Elvedi’s aerial ability though does seem to be one of his main weaknesses in his game. He does average below the preferred 60% which is fine, though only competing for 4.9 aerial duels p90 which isn’t that vast in comparison to other Premier League centre-backs, or even just Everton’s centre-halves in general. Michael Keane competes for 8.4 p90, Mina 7.3, and Holgate 3.7. In turn, what’s clear is that Elvedi isn’t necessarily bad when it comes to defending in the air, quantitively, he’s just not that involved. Next to someone like Yerry Mina, that wouldn’t be problematic, but I would worry about a partnership of Holgate and Elvedi, in that the side could suffer in the air. This, however, emphasises the importance of rotation, with Ancelotti keen to rotate in terms of which defenders suit which opposition the most. Elvedi/Holgate could still be used frequently, but Mina would be key when coming up against aerially active defenders such as Giroud, Benteke or Haller.


The above is extracted from a StatsBomb piece from the beginning of the year, with the defensive actions map suggesting that Elvedi’s influence on the Gladbach defence had resulted in the vast majority of opposition attacks coming down the opposing side, implying how much of a defensive force he could be for the club.

Swiss international, Nico Elvedi, could be quite the smart buy for the Blues. His price wouldn’t be astronomical and his performances over the past 18 months have clearly demonstrated how he would be an upgrade on both Mina and Holgate. His ceiling may not be as high as either Gabriel or Todibo, but still, at 23, he still has some way to go development-wise. I like the idea of Elvedi a lot. I think he’d be a safe buy as much as a smart buy – a type of transfer that Marcel Brands would be keen on.

Axel Disasi

  • Nationality: French
  • Age: 22
  • Club: Stade Reims
  • Position: Centre-Back
  • Other Positions: Right-Back
  • TransferMarkt Value: £7.20m
  • Expected Value: £12-15m

Alongside Jean-Clair Todibo, Axel Disasi has developed amongst this French centre-back revolution, and though he may be the least talked about, Disasi has still been tremendous this season. Last year, he was mainly used as a back-up for Reims but moved up the pecking order following Bjorn Engels’ move to Aston Villa in the summer – in doing so, Disasi forged one of the best defence’s in Europe. With 28 games gone in Ligue 1, Disasi starting 27 of them, Reims have conceded just 21 goals so far, which is second only to Real Madrid in Europe’s top 5 leagues, collecting twelve clean sheets too.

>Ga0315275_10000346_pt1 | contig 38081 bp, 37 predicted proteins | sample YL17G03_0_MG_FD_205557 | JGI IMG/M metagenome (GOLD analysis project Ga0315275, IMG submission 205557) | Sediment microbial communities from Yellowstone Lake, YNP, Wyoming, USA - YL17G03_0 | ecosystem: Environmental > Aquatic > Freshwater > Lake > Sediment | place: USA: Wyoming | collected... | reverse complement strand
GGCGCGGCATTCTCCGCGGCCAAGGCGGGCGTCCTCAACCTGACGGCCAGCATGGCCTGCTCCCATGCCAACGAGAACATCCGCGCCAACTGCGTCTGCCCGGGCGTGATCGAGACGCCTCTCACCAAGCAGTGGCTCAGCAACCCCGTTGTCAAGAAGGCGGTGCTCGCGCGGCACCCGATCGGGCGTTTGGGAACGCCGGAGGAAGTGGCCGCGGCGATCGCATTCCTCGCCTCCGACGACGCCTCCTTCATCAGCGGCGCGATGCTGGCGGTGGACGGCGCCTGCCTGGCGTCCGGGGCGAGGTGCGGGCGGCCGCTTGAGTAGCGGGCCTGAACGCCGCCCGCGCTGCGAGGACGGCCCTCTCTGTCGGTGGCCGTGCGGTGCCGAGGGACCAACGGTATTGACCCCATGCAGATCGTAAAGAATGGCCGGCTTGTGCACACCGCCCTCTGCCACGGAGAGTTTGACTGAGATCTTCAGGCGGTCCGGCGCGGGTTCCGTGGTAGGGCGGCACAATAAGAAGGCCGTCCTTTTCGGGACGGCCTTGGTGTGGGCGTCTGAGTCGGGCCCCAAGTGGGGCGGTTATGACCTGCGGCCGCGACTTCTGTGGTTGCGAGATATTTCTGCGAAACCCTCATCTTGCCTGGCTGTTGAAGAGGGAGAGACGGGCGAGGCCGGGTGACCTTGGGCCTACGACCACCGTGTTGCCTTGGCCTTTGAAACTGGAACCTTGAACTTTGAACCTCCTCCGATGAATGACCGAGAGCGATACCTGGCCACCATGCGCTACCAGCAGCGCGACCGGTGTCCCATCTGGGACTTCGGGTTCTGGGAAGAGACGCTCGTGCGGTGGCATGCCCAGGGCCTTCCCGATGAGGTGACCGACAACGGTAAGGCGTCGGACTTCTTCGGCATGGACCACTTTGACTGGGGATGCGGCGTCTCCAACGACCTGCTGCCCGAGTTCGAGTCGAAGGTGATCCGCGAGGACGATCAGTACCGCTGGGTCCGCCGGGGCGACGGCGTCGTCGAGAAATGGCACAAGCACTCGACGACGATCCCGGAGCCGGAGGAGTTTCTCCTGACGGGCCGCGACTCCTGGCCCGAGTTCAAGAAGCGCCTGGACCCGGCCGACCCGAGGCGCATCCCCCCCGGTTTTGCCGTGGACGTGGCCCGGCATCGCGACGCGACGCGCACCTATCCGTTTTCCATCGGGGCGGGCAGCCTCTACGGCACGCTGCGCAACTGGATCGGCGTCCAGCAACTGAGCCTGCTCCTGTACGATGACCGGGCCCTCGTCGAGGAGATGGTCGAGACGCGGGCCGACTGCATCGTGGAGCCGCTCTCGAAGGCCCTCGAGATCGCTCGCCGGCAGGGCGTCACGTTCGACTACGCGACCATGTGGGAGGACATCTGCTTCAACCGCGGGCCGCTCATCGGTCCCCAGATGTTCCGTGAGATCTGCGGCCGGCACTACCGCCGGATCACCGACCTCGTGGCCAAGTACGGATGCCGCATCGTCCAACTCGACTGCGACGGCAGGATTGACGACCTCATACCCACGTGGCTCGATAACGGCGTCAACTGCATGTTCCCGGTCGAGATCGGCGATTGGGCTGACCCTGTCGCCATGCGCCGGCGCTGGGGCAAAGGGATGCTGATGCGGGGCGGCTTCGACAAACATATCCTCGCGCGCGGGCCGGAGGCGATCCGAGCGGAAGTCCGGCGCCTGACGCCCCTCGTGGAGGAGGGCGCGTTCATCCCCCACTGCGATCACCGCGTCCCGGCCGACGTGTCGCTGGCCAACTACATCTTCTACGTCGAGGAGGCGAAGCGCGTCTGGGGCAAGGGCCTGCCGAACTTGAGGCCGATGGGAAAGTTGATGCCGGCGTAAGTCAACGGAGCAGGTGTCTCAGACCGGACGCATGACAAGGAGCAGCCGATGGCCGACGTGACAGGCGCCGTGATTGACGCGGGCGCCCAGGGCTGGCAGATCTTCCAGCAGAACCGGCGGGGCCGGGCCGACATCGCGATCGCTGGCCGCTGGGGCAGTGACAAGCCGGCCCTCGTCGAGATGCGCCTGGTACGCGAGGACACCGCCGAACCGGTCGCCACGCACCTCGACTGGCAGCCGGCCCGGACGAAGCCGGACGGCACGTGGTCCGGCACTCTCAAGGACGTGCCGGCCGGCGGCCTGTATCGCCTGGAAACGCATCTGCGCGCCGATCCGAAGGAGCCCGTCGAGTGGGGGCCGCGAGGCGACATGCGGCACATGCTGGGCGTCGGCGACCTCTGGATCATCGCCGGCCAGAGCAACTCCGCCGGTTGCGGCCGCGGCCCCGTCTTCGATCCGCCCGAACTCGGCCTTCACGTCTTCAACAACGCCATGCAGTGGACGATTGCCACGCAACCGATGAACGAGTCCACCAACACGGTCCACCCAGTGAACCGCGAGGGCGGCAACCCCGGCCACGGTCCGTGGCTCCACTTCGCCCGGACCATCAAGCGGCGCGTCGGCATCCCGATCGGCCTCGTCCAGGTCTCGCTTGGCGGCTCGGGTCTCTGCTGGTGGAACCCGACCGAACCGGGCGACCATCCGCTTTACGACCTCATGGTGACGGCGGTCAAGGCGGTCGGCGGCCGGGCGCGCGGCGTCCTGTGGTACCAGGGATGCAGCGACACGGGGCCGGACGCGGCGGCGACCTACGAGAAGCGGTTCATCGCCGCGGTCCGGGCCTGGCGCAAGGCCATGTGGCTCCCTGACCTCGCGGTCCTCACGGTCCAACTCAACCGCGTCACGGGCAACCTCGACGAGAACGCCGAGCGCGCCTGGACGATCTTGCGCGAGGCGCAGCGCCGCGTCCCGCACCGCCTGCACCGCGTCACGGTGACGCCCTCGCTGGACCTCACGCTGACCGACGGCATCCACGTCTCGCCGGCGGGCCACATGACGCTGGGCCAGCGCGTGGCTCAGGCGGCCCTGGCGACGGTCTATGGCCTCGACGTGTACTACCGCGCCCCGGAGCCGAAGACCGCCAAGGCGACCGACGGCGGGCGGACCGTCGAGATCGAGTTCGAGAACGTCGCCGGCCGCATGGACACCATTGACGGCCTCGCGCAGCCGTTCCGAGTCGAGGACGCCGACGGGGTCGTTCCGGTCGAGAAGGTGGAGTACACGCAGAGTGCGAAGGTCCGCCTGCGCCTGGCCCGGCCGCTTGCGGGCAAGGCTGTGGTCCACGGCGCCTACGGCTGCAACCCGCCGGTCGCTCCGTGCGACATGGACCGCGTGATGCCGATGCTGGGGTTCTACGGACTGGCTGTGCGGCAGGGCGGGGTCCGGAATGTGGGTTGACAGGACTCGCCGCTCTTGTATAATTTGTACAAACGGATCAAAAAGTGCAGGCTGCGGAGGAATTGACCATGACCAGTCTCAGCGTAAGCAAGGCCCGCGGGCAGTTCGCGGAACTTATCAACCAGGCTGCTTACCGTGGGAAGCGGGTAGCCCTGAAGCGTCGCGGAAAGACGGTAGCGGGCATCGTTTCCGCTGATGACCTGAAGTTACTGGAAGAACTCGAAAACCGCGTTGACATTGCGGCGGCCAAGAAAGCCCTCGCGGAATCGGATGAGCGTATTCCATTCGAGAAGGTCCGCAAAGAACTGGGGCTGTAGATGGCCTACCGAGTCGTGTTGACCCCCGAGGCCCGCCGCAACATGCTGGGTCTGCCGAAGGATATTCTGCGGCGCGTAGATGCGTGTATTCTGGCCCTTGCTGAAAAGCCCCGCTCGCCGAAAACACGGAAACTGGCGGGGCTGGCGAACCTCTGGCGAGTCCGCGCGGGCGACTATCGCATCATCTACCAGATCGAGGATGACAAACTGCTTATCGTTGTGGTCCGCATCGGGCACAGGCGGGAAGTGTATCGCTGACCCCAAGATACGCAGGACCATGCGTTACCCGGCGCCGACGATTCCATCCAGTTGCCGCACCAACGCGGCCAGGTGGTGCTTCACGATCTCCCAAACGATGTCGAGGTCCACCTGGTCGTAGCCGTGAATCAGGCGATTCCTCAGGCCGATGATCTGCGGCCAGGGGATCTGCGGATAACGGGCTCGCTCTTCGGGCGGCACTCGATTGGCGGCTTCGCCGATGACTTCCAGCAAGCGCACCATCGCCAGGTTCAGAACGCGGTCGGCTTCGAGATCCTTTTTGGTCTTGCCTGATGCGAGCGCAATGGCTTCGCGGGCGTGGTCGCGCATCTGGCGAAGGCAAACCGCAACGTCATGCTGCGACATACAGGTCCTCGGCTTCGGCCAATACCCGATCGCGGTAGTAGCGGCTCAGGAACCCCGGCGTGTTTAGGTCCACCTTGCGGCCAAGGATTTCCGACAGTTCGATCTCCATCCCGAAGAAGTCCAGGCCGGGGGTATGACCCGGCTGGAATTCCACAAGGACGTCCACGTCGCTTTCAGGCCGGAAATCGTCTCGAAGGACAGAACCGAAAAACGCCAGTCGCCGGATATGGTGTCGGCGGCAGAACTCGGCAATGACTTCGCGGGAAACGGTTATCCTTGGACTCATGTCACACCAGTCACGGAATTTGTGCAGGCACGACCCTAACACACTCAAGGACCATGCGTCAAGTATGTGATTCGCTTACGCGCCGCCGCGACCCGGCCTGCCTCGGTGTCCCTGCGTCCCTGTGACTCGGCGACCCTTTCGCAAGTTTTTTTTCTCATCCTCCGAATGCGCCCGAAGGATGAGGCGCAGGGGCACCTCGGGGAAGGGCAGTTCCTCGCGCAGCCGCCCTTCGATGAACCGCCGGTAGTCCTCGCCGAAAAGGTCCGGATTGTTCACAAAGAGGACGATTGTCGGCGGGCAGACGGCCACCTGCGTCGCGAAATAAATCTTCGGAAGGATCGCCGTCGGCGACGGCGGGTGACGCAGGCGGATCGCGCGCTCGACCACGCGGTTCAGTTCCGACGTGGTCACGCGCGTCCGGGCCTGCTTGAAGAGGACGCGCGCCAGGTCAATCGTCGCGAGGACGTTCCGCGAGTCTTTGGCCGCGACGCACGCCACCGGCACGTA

Though the above statistics aren’t always the perfect descriptor for the performance of defenders, yet Disasi has played a big part in the French side’s solidarity at the back this season. Whilst Disasi does resemble the modern-day centre-back, more importantly, he does the basics right. The Frenchman is physically imposing, both visually and in terms of how he defends. He’s a big fella and repeatedly uses his size against the opposition, especially when defending 1v1, his mixture of both strength and pace is an ideal combination for transitioning over to the Premier League.


Through observing the data throughout the season, Disasi has looked quite promising, though he doesn’t naturally appear to be a strong option in comparison to the other options so far, the potential is definitely there, especially when considering that this is still his first full season playing in a top division – that does also create a further element of risk though too. His defensive out-put isn’t that high, though possibly in a similar way to Nico Elvedi, Disasi’s experienced partner, Yunis Abdelhamid, has been more active in terms of defensive activity, which could explain Disasi’s metrics not being as grand in comparison. When watching the Frenchman, you would struggle to notice his lack of defensive output, however. He appears quite dominant in the air, and assertive in how he defends down the sides, frequently reading the opposition quite well demonstrating quite a strong sense of maturity and football intelligence despite his inexperience.

The Reims man is also quite effective on the ball too, though it remains an area he could improve, his passing metrics are actually quite high. His 3.56 progressive passes p90 is higher than all of Everton’s defenders, whilst his accurate final 3rd passes of 4.11 and 8 attempted long balls p90 is also quite impressive too, and with a potential strike force of Richarlison and Calvert-Lewin ahead, this area of his game could, and likely would only get better.

Disasi, as expected, does have some raw parts of his game that need developing. The big defender can sometimes be overly aggressive in the way he marks or covers his man, though his positional awareness his fairly good, he does have a habit of stepping out to try and pinch possession and can be careless in doing so at times. This isn’t necessarily bad, it’s good to have defenders who attempt to read attacking movements ahead of them, but it does lead him to getting tight to the strikers he’s marking – Romelu Lukaku proved against Michael Keane a few years back how easy it can be for forwards to turn their man if the defender gets too tight. He can also at times be a tad too lax in possession too, resulting in unnecessary sloppiness, but I’d hope this could be trained out of. He quite clearly has the skillset to become a very good ball-playing centre-half, he just needs the confidence to rely on his ability more than he already does.